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Air Pollutants Can Be Stopped If They Are Frozen : Scientists

The air-quality across the NCR was very poor

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India's Rashtrapati Bhawan, or the Presidential Palace is partly visible due to smog as traffic plies on Rajapth, the ceremonial boulevard in New Delhi. VOA
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Freezing pollutants can prevent deadly outdoor air pollution — thought to cause more than three million premature deaths worldwide every year — from seeping indoors by 99 per cent, scientists have discovered.

The research, by a team of scientists from the Nottingham Trent University in the UK and the Chinese Academy of Sciences, involved studying the effectiveness of cryogenics for indoor air purification, by removing the gaseous pollutants and tiny particulates caused by haze.

The team found that as they circulated haze-polluted air through a cryogenic condenser, the finer particles stuck together in the condenser tube before dropping out by gravity, and emerging as clean air.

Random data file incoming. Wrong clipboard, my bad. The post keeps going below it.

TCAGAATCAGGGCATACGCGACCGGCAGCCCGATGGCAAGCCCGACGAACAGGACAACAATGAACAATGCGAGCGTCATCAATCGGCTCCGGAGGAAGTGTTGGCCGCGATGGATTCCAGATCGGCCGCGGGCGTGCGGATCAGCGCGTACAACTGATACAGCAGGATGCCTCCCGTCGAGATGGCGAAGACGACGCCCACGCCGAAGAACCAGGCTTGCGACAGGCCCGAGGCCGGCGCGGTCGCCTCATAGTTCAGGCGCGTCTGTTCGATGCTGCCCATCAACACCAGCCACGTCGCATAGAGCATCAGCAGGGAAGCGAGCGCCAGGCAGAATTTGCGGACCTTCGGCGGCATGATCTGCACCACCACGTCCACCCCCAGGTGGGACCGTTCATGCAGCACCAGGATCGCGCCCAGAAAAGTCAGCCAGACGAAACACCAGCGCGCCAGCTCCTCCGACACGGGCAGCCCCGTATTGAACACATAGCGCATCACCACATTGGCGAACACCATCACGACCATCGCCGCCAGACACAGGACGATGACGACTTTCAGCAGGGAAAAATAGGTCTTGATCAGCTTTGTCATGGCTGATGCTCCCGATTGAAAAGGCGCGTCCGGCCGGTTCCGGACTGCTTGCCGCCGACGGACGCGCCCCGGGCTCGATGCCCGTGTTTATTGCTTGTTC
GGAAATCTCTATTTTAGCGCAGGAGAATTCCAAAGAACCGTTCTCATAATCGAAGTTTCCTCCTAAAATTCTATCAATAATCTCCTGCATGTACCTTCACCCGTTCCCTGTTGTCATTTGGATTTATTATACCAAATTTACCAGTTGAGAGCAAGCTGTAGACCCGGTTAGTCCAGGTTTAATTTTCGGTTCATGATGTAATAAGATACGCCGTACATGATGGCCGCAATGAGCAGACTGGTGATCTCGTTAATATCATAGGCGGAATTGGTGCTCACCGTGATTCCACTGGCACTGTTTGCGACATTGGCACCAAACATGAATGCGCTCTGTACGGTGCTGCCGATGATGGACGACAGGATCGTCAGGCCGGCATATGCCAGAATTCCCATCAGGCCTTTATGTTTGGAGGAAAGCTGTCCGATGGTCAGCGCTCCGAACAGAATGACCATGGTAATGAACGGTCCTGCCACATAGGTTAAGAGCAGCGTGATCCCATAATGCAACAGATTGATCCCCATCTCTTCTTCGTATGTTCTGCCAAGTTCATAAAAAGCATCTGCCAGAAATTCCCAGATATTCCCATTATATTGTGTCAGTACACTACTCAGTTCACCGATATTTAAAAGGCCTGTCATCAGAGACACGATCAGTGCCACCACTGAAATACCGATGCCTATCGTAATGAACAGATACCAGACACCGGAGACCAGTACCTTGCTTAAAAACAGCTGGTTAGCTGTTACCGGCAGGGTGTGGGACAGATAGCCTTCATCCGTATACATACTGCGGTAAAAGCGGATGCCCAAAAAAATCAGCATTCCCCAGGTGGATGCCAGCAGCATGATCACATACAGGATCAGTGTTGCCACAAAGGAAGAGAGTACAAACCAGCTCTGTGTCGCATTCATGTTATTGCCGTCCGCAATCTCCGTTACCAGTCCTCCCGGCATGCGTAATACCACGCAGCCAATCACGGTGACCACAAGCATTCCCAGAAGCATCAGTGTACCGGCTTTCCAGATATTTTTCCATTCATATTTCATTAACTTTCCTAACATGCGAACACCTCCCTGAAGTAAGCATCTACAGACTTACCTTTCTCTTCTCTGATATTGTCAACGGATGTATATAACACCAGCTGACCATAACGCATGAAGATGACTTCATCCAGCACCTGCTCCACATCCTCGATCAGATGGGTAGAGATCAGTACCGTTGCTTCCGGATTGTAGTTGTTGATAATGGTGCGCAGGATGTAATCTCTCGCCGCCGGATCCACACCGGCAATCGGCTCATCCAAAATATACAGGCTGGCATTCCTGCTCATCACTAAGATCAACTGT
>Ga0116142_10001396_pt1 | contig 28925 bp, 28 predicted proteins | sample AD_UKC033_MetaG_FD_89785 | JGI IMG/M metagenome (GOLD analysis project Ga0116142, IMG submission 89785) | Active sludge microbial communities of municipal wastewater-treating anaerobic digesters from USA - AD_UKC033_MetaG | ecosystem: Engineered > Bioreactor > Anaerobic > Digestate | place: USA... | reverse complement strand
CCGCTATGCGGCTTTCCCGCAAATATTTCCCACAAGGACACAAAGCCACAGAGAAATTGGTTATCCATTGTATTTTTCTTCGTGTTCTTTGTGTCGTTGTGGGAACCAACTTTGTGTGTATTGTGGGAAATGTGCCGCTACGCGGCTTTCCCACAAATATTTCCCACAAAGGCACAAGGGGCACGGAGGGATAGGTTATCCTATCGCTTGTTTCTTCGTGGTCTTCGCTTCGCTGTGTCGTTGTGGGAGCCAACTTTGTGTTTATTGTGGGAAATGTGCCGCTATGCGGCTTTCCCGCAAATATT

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A man wearing a respiratory protection mask walks toward an office building during the smog after a red alert was issued for heavy air pollution in Beijing’s central business district, China. VOA

Their method was able to remove 99 per cent of particulates and 98 per cent of nitrogen oxide pollutants.

“Hazardous outdoor air pollution has severely affected indoor air quality, threatening the health of billions of people,” said Professor Robert Mortimer, Dean of the School of Animal, Rural and Environmental Sciences at Nottingham.

“Outdoor air pollution in cities is a global problem. While there are some existing technologies to purify indoor air, they can be inefficient, expensive or produce harmful by-products.

“When outdoor air quality is poor, people tend to spend even more time indoors – but outdoor pollution also leads to indoor pollution and people are still impacted.”

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In this Sept. 19, 2018 photo steam and cooling towers of a lignite power plant are reflected in a pond in Peitz, eastern Germany. VOA

The experiments, reported in the journal Science of the Total Environment, showed that by simply circulating polluted air through a small freezing chamber we can remove most of the fine particles and gas pollutants.